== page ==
PET scan: A positron emission tomography (PET) scan is an imaging test that uses a special dye containing radioactive tracers. These tracers are either swallowed, inhaled, or injected into a vein in your arm depending on what part of the body is being examined. Certain organs and tissues then absorb the tracer. The tracer will collect in areas of higher chemical activity, which is helpful because certain tissues of the body, and certain diseases, have a higher level of chemical activity. These areas of disease will show up as bright spots on the PET scan. Today, almost all PET scans are performed on instruments that are combined PET and CT scanners. The combined PET/CT scans provide images that pinpoint the anatomic location of abnormal metabolic activity within the body. The combined scans have been shown to provide more accurate diagnoses than the two scans performed separately. PET scans are also very expensive.
Note: PET scans are often done as part of the initial workup of newly diagnosed HPV+ head and neck cancer patients, where they can show how far the disease has spread. However, they have also been done as part of follow up surveillance for patients post-treatment. A study was done to determine if this was equally valuable: Corpman, D.W. et al Posttreatment surveillance PET/CT for HPV‐associated oropharyngeal cancer. Head and Neck 41, 2, 456-462 (2019). Here are the results: “Surveillance PET/CT demonstrated 100% negative predictive value and sensitivity, 59.9% specificity, and 13.4% positive predictive value. Surveillance PET/CT led to 90 imaging studies and 31 biopsies; 91.1% and 77.4% were negative for recurrence, respectively. Surveillance PET/CT led to meaningful salvage therapy in 1.6% of cases. PET/CT‐detected recurrences did not have improved survival compared to clinically detected recurrences.” Their overall conclusion: “For HPV+OPSCC patients, surveillance PET/CTs frequently lead to unnecessary testing and rarely to meaningful disease salvage. They have no demonstrated survival benefit and should be interpreted cautiously to prevent patient harm.”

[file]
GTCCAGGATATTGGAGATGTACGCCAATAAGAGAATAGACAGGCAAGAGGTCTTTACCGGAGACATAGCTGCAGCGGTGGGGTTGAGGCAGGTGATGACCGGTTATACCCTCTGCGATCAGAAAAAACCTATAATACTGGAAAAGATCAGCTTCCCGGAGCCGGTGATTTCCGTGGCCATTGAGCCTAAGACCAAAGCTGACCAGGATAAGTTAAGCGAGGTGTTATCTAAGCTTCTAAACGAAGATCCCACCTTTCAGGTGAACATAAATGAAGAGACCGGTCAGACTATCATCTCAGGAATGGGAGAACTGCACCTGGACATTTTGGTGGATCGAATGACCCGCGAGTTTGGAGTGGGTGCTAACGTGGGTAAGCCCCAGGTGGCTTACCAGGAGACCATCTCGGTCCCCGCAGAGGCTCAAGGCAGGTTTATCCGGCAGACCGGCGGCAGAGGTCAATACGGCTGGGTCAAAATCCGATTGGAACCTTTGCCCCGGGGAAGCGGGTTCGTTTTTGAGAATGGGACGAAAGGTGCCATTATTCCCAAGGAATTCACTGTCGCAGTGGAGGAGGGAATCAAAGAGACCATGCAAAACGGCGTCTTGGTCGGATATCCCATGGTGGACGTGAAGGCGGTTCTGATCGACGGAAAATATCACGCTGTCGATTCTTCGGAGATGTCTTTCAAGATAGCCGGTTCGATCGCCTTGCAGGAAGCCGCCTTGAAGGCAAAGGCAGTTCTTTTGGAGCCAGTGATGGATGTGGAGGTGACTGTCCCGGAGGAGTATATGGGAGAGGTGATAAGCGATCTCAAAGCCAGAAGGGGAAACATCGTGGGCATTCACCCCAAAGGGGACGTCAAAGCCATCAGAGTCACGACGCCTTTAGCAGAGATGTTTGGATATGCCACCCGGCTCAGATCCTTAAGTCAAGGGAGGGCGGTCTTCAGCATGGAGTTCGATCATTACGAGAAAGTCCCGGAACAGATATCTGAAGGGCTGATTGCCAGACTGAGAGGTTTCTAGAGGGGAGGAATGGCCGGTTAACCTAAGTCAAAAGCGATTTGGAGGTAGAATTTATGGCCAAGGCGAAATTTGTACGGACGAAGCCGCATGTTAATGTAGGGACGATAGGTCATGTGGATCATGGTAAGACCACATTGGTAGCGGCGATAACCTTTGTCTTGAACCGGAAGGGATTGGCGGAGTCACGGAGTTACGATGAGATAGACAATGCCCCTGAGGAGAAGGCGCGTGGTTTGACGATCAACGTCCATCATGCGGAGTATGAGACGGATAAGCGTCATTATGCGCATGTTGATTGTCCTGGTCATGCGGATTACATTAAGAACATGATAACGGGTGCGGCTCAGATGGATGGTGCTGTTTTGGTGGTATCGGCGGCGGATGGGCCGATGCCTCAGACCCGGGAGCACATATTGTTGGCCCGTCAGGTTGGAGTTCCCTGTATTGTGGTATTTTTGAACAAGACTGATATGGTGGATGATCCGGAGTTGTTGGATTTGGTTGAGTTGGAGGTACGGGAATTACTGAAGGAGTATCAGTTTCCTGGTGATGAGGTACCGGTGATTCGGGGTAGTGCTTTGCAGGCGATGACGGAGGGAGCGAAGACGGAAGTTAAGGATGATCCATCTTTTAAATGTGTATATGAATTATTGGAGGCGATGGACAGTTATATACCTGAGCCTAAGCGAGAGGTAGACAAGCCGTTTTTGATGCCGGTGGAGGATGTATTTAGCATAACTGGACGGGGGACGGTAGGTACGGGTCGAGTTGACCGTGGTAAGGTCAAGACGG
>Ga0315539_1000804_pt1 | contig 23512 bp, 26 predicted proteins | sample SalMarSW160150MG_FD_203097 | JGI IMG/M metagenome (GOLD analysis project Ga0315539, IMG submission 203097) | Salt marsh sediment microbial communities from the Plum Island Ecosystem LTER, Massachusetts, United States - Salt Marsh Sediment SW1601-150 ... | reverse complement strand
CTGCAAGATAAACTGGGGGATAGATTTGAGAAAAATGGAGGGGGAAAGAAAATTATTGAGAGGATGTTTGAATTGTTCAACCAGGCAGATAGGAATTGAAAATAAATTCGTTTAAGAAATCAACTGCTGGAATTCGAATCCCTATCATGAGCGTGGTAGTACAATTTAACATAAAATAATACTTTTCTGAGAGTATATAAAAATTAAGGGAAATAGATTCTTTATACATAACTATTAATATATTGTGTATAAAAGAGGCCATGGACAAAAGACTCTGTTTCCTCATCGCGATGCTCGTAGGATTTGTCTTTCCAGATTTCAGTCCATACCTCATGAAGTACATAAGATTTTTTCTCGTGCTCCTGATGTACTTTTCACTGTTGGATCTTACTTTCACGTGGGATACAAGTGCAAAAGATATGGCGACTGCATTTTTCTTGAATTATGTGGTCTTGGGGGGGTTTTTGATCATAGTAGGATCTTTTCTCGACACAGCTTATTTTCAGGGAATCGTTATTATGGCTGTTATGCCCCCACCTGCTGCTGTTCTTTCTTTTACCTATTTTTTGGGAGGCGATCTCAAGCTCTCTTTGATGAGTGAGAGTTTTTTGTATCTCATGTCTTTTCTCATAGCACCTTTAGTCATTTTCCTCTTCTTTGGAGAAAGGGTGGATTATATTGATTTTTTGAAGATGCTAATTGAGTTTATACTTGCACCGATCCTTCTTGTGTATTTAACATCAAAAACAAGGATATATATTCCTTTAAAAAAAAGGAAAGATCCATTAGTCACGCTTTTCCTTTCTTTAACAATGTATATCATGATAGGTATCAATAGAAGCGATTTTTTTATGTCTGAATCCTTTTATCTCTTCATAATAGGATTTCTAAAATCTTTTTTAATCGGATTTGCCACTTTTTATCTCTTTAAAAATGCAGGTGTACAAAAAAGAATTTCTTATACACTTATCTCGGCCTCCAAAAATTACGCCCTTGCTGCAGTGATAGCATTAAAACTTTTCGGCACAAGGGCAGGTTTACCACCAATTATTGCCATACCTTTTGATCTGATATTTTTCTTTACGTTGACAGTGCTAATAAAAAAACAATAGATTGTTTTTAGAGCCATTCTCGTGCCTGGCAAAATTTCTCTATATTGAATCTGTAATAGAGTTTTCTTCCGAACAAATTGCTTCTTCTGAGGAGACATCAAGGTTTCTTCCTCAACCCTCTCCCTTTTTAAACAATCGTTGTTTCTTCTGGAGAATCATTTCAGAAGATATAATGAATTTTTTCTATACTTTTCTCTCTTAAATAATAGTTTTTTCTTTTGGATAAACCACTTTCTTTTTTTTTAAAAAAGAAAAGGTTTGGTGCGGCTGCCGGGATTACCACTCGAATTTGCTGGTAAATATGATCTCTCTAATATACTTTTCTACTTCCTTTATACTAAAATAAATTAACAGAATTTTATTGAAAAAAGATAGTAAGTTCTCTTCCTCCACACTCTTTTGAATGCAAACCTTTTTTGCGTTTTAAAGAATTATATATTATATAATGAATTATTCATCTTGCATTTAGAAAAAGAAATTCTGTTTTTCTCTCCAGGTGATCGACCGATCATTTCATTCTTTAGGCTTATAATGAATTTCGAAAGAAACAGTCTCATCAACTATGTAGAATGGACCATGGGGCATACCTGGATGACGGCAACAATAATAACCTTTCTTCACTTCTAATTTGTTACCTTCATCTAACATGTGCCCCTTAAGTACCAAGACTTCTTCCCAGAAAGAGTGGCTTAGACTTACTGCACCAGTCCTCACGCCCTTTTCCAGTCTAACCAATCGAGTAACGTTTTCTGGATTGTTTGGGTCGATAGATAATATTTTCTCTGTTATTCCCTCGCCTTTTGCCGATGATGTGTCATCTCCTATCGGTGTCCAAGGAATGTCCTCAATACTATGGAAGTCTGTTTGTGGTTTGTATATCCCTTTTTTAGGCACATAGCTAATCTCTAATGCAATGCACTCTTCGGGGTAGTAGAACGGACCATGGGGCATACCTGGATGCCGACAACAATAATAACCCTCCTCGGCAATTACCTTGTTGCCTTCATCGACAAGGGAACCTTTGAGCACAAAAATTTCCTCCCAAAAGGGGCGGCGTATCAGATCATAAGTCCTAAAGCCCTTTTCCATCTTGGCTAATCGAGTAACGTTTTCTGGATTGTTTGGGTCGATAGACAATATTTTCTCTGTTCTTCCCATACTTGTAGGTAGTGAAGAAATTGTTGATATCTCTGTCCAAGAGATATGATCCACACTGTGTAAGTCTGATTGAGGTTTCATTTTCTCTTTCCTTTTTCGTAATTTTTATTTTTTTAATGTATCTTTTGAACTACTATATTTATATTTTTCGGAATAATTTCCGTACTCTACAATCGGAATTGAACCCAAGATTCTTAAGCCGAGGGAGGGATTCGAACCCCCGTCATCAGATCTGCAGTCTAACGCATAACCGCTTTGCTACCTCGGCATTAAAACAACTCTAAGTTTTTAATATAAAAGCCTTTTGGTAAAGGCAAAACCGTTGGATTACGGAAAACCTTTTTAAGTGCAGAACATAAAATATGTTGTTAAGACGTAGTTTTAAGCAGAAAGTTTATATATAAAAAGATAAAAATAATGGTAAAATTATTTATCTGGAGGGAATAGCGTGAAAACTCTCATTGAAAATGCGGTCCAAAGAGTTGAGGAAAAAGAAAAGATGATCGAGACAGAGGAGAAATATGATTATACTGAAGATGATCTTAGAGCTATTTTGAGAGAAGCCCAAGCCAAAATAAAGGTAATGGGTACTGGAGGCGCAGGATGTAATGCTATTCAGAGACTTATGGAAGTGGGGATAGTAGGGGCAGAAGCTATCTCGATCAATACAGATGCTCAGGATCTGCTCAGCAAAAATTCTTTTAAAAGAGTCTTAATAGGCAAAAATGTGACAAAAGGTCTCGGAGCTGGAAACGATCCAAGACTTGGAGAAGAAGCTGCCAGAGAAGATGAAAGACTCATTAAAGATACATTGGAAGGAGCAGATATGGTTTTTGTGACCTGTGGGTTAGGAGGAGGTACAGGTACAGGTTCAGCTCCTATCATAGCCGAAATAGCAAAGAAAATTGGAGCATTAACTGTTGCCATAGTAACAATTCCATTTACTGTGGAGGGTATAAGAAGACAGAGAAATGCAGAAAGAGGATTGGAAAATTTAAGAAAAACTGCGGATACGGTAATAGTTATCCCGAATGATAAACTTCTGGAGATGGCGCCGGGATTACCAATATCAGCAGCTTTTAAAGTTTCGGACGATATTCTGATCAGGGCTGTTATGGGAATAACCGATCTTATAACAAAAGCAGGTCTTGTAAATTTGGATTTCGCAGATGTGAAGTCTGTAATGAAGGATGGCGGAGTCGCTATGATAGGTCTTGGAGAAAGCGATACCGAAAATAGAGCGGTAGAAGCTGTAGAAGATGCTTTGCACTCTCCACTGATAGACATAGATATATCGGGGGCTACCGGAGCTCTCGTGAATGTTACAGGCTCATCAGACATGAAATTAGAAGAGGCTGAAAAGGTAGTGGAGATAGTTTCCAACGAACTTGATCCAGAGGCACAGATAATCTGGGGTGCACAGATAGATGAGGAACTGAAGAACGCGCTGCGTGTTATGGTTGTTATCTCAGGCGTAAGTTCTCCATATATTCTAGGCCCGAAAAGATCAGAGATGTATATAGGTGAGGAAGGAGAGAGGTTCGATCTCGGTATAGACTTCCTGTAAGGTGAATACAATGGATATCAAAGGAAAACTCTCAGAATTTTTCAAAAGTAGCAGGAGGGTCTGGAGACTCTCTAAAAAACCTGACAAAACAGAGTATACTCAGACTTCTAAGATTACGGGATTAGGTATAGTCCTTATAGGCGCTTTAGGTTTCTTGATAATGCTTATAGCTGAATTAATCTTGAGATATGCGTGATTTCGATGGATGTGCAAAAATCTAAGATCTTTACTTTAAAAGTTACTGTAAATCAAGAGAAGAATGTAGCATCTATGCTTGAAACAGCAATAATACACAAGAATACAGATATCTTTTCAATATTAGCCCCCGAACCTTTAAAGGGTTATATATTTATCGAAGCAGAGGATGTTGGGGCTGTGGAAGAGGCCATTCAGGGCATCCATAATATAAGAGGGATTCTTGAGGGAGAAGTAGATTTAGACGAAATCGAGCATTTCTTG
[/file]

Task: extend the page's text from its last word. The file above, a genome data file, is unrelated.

In simple terms, PET scans rarely find any cancer recurrences, and as a result, many places have eliminated them once patients have gotten past the first couple of years. Recurrences are usually found by the patients themselves as they develop symptoms, at which point they contact their doctors.
Just to be clear: I am NOT a doctor. The information contained in this website is NOT intended as a recommendation for the self management of health problems, medical conditions, or wellness. It is not intended to endorse or recommend any particular type of medical treatment, physician, or treatment facility. Should any reader have any health care related questions, I strongly suggest you call or consult your physician or healthcare provider before looking into other things on the internet. The information contained in this website should NOT be used by any reader to disregard medical and/or health related advice or provide a basis to delay consultation with a physician or a qualified healthcare provider. HPV Cancer Resources disclaims any liability based on information provided in this website.